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5 Tax Mistakes You’re Making as a Freelancer

Geraldine Orentas
ByGeraldine OrentasJan 19, 2023In Partnership With Collective

Raise your hand if whenever you hear the word taxes, you shiver. When I started freelancing 10+ years ago, I had ZERO tax education. I probably made every mistake on this list and more.

There’s no denying that taxes are stressful, complicated, and painfully terrifying. After all, you never want to get in trouble with Uncle Sam. And you obviously don’t want to lose money because of easy-to-make mistakes.

Whether you’re new to freelancing or have been doing it for some time, these are the most common tax mistakes you’re (very likely) committing as a freelancer and how to avoid them with help from Collective, my favorite all-in-one financial solution for the self-employed.

1. Missing the deadline to file

Most of us know tax day is on April 15th (this year it’s on the 18th, BTW). Turns out that if you have an LLC or S-Corp, your tax day is March 15th! In addition to this, self-employment taxes are paid at a different schedule. You have to pay estimated taxes throughout the year, also known as quarterly taxes, which are due:

  • April 15
  • June 15
  • September 15
  • January 15

The penalty will set you back a couple of hundred dollars, depending on how much your return is. On the bright side, Collective’s services include an accounting and tax team who will help you set up payroll, bookkeeping tools, and will help you file your business and personal tax returns.

2. Mixing personal and business expenses

You probably don’t consider separating your personal and business bank accounts when starting out. I know I didn’t! Turns out, this makes it more difficult for you (and the IRS) to know what goes where.

The easiest way to separate your expenses is by opening a separate bank account for your freelancing earnings and expenses. This way, if you’re ever audited, you can justify your deductions easily. Collective makes it easy to separate personal life from business: they will guide you through opening a business bank account if you’re new to this. Pretty nice having experts in your corner to help out, eh?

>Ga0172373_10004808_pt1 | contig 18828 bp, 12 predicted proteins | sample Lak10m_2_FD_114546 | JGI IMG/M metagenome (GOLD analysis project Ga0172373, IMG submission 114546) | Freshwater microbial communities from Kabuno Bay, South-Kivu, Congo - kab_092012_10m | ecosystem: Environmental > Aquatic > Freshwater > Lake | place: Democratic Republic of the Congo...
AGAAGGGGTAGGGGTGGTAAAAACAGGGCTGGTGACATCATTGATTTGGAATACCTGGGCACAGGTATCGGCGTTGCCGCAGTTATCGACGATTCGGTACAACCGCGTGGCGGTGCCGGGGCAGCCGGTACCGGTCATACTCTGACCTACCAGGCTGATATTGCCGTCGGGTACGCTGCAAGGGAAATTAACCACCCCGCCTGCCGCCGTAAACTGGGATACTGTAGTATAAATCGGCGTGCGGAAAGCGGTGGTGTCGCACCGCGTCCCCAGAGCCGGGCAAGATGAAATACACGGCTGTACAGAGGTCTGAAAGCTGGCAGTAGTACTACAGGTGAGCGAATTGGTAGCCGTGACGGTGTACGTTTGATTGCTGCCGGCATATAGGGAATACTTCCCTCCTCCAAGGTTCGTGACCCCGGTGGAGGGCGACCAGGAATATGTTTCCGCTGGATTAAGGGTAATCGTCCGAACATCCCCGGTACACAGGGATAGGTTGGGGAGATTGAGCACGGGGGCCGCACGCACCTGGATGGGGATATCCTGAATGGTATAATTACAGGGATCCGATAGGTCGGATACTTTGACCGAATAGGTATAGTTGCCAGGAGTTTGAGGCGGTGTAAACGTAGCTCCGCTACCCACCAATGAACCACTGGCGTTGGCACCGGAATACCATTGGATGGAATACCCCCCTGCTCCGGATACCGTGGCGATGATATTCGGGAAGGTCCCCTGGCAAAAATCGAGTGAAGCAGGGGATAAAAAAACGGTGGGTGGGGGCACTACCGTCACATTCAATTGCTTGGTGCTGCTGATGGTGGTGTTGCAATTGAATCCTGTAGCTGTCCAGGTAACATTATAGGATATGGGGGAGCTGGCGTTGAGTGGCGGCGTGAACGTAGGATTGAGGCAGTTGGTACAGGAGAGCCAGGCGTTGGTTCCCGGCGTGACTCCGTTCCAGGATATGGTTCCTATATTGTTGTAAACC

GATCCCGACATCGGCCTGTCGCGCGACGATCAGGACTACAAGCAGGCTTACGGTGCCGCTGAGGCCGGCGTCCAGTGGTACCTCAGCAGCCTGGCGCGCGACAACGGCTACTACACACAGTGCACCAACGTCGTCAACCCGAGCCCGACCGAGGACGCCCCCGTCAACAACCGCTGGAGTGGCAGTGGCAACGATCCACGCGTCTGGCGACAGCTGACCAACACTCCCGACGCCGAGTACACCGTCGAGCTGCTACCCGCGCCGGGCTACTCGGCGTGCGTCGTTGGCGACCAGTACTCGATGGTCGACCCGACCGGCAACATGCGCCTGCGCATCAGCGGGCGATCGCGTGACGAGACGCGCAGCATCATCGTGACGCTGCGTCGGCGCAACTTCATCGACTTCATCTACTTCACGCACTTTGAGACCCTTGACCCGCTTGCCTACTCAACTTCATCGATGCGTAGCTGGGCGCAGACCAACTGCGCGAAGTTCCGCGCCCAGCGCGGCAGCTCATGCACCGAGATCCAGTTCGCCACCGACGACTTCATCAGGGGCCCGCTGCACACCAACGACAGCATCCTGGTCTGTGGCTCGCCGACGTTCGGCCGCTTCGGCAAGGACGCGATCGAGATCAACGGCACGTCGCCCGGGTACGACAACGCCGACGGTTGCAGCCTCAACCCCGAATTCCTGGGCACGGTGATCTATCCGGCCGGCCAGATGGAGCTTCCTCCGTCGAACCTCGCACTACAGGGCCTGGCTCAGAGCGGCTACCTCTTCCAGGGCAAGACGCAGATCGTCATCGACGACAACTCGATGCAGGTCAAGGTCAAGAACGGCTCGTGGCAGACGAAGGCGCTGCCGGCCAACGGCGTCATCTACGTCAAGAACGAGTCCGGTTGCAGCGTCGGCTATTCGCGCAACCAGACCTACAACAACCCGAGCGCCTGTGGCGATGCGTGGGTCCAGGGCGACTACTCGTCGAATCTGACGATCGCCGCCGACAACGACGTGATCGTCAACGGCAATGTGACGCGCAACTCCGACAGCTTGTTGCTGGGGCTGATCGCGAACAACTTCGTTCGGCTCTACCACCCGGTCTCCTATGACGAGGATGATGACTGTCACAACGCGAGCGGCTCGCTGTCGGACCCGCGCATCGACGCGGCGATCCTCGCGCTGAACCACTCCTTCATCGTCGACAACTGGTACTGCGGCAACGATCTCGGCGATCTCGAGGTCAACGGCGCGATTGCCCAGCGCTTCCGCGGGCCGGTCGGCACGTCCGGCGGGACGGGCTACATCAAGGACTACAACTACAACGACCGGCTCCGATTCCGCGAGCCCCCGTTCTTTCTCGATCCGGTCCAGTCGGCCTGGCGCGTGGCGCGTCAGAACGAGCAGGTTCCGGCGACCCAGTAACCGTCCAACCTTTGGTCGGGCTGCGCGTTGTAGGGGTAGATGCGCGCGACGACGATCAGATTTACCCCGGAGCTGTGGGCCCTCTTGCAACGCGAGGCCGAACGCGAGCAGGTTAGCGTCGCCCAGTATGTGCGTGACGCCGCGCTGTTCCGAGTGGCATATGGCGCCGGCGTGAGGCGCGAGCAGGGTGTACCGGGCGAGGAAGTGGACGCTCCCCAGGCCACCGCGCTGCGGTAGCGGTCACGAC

3. Going crazy (or not) with write-offs

Talking to other freelancers, we either try to deduct everything under the sun or we’re not deducting enough! Here’s a short list of common deductions:

  • Commuting costs to client meetings
  • Office space (partially for home offices)
  • Office supplies
  • Health insurance premiums
  • Legal and professional services
  • Membership dues
  • Internet and phone bills
  • Advertising

Still have questions about this? Your dedicated Member Relationship Manager from Collective is here to help.

4. Forgetting to set money aside for taxes

No matter what happens with your career as a freelancer, taxes are the only certain thing! You should always set aside a portion of your freelance income for taxes. The amount you should save varies depending on your expected rate of taxation, but I recommend saving at least 20%.

Every month, look at the money you made freelancing and move at least 20% to a separate bank account. I call mine the “tax account.” By doing this, you can rest assured that you’ll have the money to pay those quarterly taxes instead of scrambling at the last minute.

5. Not getting help

Freelancers naturally want to do everything themselves when it comes to their business. When I finally decided to get help, Collective made the top of my list for being an all-in-one solution for freelancers like myself.

For me, having an expert guide me in the best business structure for my specific situation, how to comply with all the requirements, and dealing with payroll, taxes, bookkeeping, and every other administrative task was a freelancer’s dream. As I explained my strategy and earnings to my assigned business advisor, we started working together on a better structure that would benefit me more. I never got this working with a CPA!

More than filing my taxes correctly, Collective felt like having a business advisor by my side. Now, I know my taxes and organization are being done the right way, and I can also spend more time growing my business instead of trying to deal with all the dull accounting stuff. Taxes went from “terrifying” to, honestly, kind of terrific.